Guys, this series is just so good. And now I’ve finished it. And it was really good. I promise to have better words when I actually write this up.

The Trespasser, by Tana French — The new Tana French novel, obviously!
I basically never post a review on Goodreads before I post it here, because I like to give books time to simmer, but I couldn’t help myself giving this book a review of “!!!”. Yeah. This one comes out October 4 and I am so sorry you guys have to wait that long to read it.

No big thoughts here, but I have been listening to my favorite podcasts. The first of the month brought the most recent episode of Welcome to Night Vale, which was delightful as always. I’ve also been playing catchup on the episodes of Thrilling Adventure Hour from after its “ending”, which was clearly not an ending and I’ve been tricked. Regardless, “Beyond Belief” (which got waaaaay better after my first post about TAH) continues in the snarky horror tradition and I love it. And Paget Brewster. Mostly Paget Brewster.

I’ve just realized that most of my podcasts these days are about books or from NPR or both (!), so if y’all have any fun RIP podcast suggestions send them my way!

Weekend… Meme?

Happy Friday, everyone! I haven’t read enough books this week to have one to talk about today, so here, how about I answer some questions about books I might someday read?

1. How do you keep track of your TBR pile?

So I have three TBR piles, really. There’s one that’s literally a pile of books, mostly that I’ve checked out of the library, that I should probably read before they’re due back. That one I keep track of by, again, having a literal pile of books on my office desk for the reading.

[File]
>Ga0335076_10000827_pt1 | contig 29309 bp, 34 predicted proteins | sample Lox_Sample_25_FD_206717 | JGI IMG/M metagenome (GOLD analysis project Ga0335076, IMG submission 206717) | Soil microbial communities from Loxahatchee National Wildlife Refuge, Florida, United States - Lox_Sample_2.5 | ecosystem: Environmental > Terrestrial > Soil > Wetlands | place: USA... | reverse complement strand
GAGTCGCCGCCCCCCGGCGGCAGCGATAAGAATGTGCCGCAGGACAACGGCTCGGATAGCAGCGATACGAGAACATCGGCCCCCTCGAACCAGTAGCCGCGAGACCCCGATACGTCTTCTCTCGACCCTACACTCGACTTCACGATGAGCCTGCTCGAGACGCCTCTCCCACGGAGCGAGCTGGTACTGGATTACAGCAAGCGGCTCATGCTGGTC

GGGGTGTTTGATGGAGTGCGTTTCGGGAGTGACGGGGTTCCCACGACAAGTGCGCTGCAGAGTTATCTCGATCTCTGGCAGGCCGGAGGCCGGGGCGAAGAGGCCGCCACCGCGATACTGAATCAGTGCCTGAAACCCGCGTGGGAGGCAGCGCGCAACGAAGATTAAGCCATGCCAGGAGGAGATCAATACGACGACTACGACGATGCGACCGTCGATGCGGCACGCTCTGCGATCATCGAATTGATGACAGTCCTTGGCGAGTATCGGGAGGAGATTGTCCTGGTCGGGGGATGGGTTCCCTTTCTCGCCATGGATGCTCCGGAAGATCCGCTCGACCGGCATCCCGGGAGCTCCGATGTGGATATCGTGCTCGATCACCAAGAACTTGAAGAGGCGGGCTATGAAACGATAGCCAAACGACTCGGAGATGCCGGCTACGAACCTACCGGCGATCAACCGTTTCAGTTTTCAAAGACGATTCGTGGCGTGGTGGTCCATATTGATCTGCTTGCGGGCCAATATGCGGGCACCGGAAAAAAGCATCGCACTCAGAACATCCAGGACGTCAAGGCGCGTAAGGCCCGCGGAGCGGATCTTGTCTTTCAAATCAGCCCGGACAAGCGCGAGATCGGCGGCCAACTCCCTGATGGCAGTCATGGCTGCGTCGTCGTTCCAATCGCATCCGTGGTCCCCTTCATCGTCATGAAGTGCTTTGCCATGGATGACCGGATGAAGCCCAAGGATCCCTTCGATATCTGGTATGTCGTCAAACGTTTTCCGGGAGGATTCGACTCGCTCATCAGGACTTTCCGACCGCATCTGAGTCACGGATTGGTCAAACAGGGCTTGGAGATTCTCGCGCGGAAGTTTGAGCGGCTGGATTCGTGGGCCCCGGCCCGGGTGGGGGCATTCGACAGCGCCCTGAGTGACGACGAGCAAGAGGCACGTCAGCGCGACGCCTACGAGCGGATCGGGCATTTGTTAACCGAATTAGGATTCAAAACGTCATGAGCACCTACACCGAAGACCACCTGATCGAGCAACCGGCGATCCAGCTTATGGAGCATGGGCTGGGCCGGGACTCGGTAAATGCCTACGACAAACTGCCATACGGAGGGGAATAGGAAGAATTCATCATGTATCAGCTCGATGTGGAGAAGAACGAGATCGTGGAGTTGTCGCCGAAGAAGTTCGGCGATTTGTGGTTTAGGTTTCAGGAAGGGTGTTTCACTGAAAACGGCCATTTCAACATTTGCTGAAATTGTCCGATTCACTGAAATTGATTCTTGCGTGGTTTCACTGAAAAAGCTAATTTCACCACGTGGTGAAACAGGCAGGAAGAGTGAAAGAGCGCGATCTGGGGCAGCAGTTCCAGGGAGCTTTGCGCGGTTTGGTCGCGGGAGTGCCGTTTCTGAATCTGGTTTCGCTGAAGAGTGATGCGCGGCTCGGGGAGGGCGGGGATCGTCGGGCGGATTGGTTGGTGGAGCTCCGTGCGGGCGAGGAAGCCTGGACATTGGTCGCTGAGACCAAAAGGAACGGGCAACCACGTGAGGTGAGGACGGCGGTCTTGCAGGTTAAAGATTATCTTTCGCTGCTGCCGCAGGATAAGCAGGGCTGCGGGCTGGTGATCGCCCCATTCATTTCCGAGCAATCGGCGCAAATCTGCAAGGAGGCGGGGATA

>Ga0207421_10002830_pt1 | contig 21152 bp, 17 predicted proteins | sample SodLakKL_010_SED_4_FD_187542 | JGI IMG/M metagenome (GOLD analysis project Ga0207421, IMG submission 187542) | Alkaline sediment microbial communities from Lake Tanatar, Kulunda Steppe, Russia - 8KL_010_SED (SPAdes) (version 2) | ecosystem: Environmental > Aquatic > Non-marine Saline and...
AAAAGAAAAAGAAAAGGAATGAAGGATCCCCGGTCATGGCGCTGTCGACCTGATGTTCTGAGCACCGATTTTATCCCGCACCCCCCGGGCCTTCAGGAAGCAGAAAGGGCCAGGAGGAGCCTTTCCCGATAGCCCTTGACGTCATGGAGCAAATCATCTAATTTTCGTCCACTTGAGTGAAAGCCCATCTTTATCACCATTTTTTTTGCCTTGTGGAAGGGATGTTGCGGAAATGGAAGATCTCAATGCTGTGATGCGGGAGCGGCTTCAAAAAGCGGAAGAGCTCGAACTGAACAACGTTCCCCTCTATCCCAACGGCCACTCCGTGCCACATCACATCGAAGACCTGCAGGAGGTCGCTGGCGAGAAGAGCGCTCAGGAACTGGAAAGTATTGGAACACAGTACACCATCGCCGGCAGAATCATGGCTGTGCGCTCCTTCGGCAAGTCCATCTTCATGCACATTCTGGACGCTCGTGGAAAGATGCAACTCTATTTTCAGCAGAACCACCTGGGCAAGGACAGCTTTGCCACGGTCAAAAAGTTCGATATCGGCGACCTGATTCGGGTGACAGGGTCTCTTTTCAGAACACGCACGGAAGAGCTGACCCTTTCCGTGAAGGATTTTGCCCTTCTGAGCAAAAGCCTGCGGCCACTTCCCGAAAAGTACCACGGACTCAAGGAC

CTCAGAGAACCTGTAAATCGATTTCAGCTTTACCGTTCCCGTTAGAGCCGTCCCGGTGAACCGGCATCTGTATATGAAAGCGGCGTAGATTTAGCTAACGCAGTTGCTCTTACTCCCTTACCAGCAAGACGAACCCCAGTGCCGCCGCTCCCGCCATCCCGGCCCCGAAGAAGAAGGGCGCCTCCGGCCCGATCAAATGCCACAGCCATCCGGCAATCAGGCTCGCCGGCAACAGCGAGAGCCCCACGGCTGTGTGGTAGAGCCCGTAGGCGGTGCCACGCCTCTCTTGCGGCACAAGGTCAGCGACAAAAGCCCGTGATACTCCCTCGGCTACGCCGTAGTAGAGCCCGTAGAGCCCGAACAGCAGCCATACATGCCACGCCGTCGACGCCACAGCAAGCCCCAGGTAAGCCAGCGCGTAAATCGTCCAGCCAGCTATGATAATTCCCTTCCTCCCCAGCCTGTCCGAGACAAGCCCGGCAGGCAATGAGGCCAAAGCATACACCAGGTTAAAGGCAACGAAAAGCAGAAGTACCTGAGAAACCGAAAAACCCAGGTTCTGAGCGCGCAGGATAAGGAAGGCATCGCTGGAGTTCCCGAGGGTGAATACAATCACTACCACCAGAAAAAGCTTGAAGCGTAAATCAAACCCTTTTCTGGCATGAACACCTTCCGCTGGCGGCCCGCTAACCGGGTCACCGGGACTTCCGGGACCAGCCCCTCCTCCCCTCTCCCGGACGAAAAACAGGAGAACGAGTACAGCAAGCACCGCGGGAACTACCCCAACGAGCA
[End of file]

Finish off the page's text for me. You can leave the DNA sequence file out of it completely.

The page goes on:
Then there’s the invisible TBR pile, which is made up of all the books I have on my Kindle: mostly galleys (read: books not published yet which I get through librarian-fu) but also some ebooks I bought on sale. I keep track of the galleys (as you’ll see a couple questions from now), but everything else just kind of sits there. I’m working on it.

Finally, there’s the giant imaginary TBR pile, the one made up of books that I want to read but that I don’t have in front of me, and that one lives on the Internet. Generally, if I hear about a book and I am near a computer, I pop that sucker onto my Goodreads “to-read” list, where it then languishes until I end up with a copy of it somehow and it gets put on one of the other piles.

2. Is your TBR mostly print or eBook?

Well, I mean, it’s mostly imaginary, so it could go either way? Of the books that I could conceivably read right this minute because they’re on my Kindle or my desk, the pile is mostly digital because it’s basically all galleys.